comscore Study finds nonprofit arts, culture stoke economy | Honolulu Star-Advertiser
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Study finds nonprofit arts, culture stoke economy

  • STAR-ADVERTISER / 2017

    The Honolulu Biennial took place at various locations around Kakaako earlier this year. Although not traditionally viewed as a big moneymaker, the nonprofit arts and culture industry substantially benefits society’s bottom line, according to a five-year economic impact study by a national arts advocacy group.

Although not traditionally viewed as a big moneymaker, it turns out the nonprofit arts and culture industry substantially benefits society’s bottom line, according to a five-year economic impact study by Americans for the Arts, a national arts advocacy group.

In Hawaii, the arts generate $2.06 million in annual economic activity, the study found. This includes supporting the equivalent of 5,968 full-time jobs and providing $23.2 million in local and state government revenues.

Nationally, the sector generates $166.3 billion a year in economic activity.

The benefits accrue in a ripple effect out of various transactions that show how deeply the arts are integrated throughout all levels of society, from business to education, said Terry Liu, consultant to the Hawaii Arts Alliance, a statewide arts organization.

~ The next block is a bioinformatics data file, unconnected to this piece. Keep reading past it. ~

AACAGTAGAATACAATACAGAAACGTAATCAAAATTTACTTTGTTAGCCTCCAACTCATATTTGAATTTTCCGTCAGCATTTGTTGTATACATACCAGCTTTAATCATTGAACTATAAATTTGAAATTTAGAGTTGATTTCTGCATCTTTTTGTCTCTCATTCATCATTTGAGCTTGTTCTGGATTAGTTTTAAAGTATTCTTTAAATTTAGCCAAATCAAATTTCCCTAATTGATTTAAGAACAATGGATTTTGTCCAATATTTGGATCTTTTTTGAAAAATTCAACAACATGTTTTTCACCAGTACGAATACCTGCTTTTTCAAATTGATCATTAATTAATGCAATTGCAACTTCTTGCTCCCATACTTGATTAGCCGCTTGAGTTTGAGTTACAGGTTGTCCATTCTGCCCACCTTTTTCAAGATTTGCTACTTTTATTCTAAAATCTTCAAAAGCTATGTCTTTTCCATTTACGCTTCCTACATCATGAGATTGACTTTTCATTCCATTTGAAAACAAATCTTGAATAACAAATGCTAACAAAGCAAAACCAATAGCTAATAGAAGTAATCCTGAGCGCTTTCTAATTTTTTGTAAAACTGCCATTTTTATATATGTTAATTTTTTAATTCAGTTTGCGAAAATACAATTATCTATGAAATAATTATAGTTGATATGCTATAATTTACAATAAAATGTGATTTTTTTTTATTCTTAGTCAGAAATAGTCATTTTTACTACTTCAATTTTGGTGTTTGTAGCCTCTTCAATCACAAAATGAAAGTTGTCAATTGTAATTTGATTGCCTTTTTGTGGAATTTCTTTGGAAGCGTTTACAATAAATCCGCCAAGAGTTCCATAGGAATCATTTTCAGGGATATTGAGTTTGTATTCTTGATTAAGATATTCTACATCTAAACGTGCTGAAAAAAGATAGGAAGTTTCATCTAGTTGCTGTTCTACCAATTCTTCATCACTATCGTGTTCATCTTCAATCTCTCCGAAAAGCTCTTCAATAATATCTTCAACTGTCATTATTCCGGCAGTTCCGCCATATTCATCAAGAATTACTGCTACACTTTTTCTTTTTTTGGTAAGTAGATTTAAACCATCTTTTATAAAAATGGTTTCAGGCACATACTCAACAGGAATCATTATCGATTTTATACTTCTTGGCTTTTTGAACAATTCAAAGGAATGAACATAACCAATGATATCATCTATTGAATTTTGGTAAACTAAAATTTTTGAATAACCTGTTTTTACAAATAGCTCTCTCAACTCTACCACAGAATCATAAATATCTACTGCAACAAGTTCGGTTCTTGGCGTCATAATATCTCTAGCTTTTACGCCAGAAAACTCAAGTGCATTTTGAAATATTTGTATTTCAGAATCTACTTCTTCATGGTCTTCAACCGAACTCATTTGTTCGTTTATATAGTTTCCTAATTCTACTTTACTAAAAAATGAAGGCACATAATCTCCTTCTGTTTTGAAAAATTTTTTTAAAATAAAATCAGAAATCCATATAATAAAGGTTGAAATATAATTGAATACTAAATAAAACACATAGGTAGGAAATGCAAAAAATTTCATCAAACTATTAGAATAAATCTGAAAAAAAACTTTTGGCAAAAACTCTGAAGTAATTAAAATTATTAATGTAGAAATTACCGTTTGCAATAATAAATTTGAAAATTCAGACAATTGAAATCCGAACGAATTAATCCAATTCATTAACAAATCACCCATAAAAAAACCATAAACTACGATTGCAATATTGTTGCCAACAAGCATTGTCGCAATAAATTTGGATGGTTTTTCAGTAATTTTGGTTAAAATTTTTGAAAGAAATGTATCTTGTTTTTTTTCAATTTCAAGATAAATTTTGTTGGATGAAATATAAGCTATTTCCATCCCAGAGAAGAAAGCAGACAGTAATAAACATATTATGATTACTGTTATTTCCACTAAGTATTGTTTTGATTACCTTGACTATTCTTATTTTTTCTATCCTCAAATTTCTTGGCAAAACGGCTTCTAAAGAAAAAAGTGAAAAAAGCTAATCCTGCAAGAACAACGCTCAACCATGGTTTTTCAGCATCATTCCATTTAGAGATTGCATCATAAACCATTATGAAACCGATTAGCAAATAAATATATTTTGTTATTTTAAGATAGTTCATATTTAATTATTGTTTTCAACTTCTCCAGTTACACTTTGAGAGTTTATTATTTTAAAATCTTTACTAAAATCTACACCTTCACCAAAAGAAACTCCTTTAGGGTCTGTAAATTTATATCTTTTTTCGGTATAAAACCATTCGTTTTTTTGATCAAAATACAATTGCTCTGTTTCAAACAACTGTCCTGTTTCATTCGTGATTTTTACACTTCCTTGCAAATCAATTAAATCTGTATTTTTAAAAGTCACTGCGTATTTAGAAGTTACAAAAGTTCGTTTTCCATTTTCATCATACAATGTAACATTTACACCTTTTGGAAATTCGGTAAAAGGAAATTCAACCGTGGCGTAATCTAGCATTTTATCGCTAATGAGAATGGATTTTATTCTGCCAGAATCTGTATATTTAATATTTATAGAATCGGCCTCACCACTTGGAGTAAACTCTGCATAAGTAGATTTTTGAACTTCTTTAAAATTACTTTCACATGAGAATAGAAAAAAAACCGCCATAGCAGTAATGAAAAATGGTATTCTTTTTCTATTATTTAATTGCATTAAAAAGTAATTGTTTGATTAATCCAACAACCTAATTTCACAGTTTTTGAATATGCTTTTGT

“We’re hoping that this acknowledges that we all work together. A lot of industries in Hawaii, like manufacturing and design, tourism and hotels, already know that,” Liu said.

Budget data on overall expenditures were collected from 109 local nonprofits, including museums, artists guilds, performing arts organizations and publishers. During 2015, the nonprofits spent a total of $125.9 million which, in turn, generated $107.6 million in household income for local residents.

A survey filled out by 1,212 audience members attending a Hawaii performance or exhibit in 2016 revealed additional benefits to the local economy, such as paying for babysitters, parking, souvenirs, eating out or staying in a hotel in conjunction with an event.

Among nonresident survey respondents, 44.8 percent reported they visited Hawaii specifically to attend an arts or cultural event.

The monetary equivalents of contributions by volunteers and in-kind donations were also factored in. The study, “Arts & Economic Prosperity 5,” can be viewed at hawaiiartsalliance.org/aep5.

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